Boeing said it will cut its workforce by 10 percent and reduce its 787 Dreamliner production in an effort to stem its bleeding in an industry laid low by the coronavirus pandemic.
In a conference call with investors early Wednesday, Boeing CEO Dave Calhoun said it would take two or three years for travel demand to recover to 2019 levels and that the company would make deeper cuts, possibly around 15 percent, in the commercial airplanes and services portions of its company. The company employs about 160,000 people.
The company also plans to reduce the output of its wide-body 787 Dreamliner from 14 per month to 10 per month this year and seven each month by 2022. He said there’s less demand for the aircraft because of the steep decline in international travel.
“We will be a smaller company for a while,” he said.
His comments to investors came after the company posted a $641 million loss in the first quarter.
In a letter to employees Wednesday, Calhoun said the pandemic has delivered “a body blow” to Boeing, with airlines delaying purchases for new jets, halting planned deliveries and deferring elective maintenance.
“The aviation industry will take years to return to the levels of traffic we saw just a few months ago,” Calhoun wrote. “We have to prepare for that.”
The company already faced troubles stemming from the troubled 737 Max, which it grounded last March after two separate accidents in Ethiopia and Indonesia involving the aircraft killed 346.
The Wall Street Journal reported Tuesday that federal prosecutors and regulators are investigating allegations that workers left behind debris such as tools and rags in about half of the Max jets the company inspected starting in November. The Journal reported that the Federal Aviation Administration is considering whether to propose a multimillion-dollar fine against Boeing because of the debris issue. Boeing responded that the discovery of the debris “led to a robust internal investigation and immediate corrective actions in our production system, which we have also implemented across all of our commercial airplane programs.”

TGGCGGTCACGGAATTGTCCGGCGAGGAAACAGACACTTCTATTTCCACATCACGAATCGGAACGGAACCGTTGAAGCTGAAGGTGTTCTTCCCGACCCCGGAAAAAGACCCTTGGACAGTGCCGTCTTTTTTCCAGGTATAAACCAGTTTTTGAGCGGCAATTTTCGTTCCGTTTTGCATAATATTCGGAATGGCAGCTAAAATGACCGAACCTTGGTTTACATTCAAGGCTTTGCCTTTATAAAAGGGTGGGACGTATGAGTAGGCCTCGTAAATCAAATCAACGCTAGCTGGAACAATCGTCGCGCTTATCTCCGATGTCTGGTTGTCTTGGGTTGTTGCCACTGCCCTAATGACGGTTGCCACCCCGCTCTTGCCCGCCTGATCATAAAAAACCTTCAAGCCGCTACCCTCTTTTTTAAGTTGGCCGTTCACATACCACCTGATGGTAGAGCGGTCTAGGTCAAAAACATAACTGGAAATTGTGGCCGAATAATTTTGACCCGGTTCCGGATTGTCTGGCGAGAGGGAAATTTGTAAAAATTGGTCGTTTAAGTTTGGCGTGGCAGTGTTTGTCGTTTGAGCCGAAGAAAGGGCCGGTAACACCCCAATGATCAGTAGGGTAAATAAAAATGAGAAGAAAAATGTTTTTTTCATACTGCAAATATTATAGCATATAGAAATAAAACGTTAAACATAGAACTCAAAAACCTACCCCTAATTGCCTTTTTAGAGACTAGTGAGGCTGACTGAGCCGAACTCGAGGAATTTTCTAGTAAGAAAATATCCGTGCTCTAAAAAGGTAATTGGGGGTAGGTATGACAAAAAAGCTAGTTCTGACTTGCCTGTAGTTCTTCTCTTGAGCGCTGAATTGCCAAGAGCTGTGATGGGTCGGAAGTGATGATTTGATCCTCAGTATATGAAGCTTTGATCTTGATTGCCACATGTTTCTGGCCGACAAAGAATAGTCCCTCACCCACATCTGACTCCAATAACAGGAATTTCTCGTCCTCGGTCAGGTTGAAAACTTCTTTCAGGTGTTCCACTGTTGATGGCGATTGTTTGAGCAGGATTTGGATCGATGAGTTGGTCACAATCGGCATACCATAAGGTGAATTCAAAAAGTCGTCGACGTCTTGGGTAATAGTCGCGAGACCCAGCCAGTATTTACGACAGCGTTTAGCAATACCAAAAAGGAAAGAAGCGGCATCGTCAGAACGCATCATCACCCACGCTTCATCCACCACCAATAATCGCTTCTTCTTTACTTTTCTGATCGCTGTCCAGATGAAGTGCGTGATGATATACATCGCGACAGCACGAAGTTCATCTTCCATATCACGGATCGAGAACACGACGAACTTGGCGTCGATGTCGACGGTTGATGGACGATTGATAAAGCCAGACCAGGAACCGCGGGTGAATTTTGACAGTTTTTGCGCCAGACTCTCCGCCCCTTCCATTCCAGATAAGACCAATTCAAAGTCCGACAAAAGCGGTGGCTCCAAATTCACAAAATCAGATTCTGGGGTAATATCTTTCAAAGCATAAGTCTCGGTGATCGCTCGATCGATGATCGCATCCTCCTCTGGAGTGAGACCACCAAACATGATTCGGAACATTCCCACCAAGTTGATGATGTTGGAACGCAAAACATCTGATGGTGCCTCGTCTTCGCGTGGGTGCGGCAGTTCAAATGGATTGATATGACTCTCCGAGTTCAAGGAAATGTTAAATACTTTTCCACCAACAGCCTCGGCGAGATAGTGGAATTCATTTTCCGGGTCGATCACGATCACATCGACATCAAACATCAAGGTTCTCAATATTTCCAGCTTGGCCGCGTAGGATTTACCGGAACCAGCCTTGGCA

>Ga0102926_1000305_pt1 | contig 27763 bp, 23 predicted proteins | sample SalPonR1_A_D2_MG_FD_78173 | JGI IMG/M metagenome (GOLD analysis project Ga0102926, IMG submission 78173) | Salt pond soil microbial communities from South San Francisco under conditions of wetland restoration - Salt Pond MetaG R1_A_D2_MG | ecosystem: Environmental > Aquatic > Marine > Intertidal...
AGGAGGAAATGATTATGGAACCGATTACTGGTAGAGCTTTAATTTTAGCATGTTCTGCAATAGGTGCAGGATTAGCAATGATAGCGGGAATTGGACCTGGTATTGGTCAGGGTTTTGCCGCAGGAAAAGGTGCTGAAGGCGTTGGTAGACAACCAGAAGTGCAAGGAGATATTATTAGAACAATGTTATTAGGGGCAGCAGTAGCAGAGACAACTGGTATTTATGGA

Despite that, Calhoun told investors he still hopes to return the Max to service by the third quarter. The company currently is storing 450 Max aircraft.
In a call with the media, Calhoun, who vowed to beef up safety when he assumed his role on Dec. 23, said he was “actually quite pleased with the company’s renewed approach to the reporting of safety issues and the prioritization of how we deal with them. I have no intention of revisiting the past,” he said, adding that the pandemic has not altered the company’s focus on safety.
A roughly $2 trillion coronavirus spending bill that passed Congress in late March included $17 billion in loans widely believed to be designated for Boeing. But Boeing would have to offer equity in order to accept the loans, a prospect Calhoun has been publicly ambivalent about.
Still, he wrote in his letter, “we’re exploring potential government funding options and advocating for access to credit for the entire aerospace manufacturing supply chain.”
Boeing is considered the hub of the U.S. aerospace industry, which overall includes 2.5 million jobs and 17,000 suppliers.
In his call, Calhoun would not commit to taking the federal money, saying he thought the company might get the necessary liquidity without taking the government loan.
Greg Smith, the company’s CFO, said since Congress passed the roughly $2 trillion spending bill, “credit markets have certainly improved significantly.”
“We’ve never been against accessing anything the government might put in place,” said Calhoun. “We’re simply going to be evaluating the options.”